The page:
When World War I came to a close and the Versailles Peace Treaty was signed, a spirit of hope and opportunity settled over the European continent. Peace was at hand and the nations of Europe could turn to the tasks of economic and political recovery. Germany elected a liberal democracy a whole slew of democracies developed in Eastern Europe. Liberalism seemed to be the order of the day.
However, economic instability in the United States led to the crash of the New York Stock Exchange, setting in motion a domino effect that left the entire international economic and financial system in shambles. American loans dried up, reparations payments stopped, German industry collapsed, and unemployment increased tenfold throughout the world. The Great Depression had arrived.
Where the Depression brought a change of governing party in the United States and Britain, the economic downturn undermined fledgling democracies throughout Europe. In Italy, Benito Mussolini led a fascist coup d'etat; in Germany, Adolf Hitler assumed emergency dictatorial powers; in France, parliamentary democracy was gone.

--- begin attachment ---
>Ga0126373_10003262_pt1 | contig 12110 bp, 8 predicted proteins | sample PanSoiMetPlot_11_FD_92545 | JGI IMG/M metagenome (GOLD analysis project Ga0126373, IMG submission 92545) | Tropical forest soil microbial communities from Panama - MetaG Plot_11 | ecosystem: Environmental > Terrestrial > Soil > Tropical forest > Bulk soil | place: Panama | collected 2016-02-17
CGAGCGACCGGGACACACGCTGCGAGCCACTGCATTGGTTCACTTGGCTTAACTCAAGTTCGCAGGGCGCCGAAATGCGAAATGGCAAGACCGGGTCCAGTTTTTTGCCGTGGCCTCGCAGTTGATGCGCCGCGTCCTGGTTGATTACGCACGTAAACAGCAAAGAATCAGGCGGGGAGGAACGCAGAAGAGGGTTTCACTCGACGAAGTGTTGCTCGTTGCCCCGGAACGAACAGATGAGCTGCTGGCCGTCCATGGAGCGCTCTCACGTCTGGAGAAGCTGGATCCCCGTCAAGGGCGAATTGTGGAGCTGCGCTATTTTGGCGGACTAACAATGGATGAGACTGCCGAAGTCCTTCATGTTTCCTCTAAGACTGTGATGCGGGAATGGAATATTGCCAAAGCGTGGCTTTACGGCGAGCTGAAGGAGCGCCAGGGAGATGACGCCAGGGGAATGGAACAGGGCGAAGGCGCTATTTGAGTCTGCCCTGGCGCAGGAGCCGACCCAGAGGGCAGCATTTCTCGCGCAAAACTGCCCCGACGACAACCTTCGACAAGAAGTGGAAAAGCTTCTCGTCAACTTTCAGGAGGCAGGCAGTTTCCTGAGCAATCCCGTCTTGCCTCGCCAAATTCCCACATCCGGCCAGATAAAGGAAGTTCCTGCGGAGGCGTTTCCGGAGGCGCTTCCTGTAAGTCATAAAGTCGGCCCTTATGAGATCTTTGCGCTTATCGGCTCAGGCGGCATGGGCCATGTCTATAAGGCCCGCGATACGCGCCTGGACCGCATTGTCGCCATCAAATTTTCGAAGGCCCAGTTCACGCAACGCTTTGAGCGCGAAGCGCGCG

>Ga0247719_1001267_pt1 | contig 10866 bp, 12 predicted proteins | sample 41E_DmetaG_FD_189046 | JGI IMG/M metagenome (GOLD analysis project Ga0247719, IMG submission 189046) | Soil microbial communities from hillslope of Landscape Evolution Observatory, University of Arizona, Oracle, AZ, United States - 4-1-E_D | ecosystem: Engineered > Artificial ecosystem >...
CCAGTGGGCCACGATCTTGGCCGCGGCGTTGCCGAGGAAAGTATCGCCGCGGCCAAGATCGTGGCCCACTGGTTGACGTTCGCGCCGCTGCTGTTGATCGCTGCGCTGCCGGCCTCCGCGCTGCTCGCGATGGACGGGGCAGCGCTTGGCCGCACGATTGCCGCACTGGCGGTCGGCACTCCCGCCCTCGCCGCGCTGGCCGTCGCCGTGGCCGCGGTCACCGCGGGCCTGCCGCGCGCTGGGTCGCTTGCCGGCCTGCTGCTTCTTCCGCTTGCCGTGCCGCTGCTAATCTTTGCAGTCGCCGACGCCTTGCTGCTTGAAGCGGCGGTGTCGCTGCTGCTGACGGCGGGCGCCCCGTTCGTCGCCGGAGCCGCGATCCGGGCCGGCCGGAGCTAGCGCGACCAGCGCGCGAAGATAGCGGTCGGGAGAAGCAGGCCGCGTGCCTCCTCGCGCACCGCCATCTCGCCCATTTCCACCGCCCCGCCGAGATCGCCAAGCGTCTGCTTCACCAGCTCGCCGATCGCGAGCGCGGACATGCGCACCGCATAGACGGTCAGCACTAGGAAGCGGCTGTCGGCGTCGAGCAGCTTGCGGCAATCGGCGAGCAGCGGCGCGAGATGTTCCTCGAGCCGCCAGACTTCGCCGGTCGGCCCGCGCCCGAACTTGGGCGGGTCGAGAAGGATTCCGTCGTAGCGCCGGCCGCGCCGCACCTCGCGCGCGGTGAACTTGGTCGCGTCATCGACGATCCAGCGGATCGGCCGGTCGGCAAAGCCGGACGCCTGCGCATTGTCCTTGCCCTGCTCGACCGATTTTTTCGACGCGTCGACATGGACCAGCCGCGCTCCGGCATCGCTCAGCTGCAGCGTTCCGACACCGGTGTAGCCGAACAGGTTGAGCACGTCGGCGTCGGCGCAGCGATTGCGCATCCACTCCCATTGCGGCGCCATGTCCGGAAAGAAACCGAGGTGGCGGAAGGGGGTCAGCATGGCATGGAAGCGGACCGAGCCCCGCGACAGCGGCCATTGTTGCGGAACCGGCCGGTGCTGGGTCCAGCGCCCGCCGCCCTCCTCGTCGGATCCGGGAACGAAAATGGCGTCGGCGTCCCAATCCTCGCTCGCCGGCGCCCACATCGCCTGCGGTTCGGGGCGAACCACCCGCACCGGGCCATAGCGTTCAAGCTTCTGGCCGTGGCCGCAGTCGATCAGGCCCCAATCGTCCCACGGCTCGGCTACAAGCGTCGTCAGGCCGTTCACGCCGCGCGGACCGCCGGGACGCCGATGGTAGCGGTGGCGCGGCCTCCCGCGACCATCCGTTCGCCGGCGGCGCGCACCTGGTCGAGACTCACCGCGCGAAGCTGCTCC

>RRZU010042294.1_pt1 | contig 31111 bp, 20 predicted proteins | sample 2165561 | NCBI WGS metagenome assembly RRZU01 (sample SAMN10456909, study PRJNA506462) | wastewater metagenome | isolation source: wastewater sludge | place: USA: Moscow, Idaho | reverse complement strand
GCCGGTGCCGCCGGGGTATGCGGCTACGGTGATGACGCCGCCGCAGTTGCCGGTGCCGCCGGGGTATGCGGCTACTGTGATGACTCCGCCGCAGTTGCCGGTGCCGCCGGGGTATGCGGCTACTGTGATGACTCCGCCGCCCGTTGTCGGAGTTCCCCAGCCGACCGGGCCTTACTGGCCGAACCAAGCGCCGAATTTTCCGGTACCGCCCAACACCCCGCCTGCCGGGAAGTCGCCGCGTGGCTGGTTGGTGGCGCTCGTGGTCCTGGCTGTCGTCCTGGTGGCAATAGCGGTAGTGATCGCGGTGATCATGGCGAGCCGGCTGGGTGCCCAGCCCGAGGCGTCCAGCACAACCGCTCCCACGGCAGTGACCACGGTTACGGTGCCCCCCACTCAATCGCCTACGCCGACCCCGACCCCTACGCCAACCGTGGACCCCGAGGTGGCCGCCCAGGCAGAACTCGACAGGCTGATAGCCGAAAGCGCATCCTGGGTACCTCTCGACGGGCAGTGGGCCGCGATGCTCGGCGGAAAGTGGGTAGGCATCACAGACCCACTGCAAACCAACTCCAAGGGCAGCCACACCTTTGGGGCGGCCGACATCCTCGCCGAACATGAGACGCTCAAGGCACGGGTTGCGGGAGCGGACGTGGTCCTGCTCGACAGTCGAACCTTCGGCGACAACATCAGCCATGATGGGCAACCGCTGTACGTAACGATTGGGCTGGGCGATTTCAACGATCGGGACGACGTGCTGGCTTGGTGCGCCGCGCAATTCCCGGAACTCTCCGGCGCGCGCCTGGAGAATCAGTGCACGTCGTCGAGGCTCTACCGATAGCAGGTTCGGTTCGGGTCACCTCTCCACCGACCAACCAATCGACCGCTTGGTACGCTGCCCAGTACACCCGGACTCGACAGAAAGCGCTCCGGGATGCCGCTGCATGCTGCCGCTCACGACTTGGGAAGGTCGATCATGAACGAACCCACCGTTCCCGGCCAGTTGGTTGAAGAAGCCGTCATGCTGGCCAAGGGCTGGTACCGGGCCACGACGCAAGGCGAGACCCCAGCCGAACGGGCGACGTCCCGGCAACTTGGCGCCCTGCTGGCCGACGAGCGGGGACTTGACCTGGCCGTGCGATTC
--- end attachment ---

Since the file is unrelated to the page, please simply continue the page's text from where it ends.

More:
Inspired by a demented notion of German racial superiority, Hitler embarked on an expansionist program that would take him into Eastern Europe and Russia for Lebensraum, or "living space". The western powers, weakened by the Great Depression and unwilling to risk another war chose to follow a policy of appeasement: they generally gave in to Hitler's demands hoping to satiate his drive for expansion. It did not work. On September 1, 1939, Hitler invaded Poland, beginning World War II.
Hitler used the new blitzkrieg, or "lightning war", method to crush opposition in Poland, the Low Countries, Eastern Europe, the Balkans, and France within two years. By 1941, Hitler was in command of the Continent. His next step: the Soviet Union. In June 1941, Hitler invaded Poland. He would not...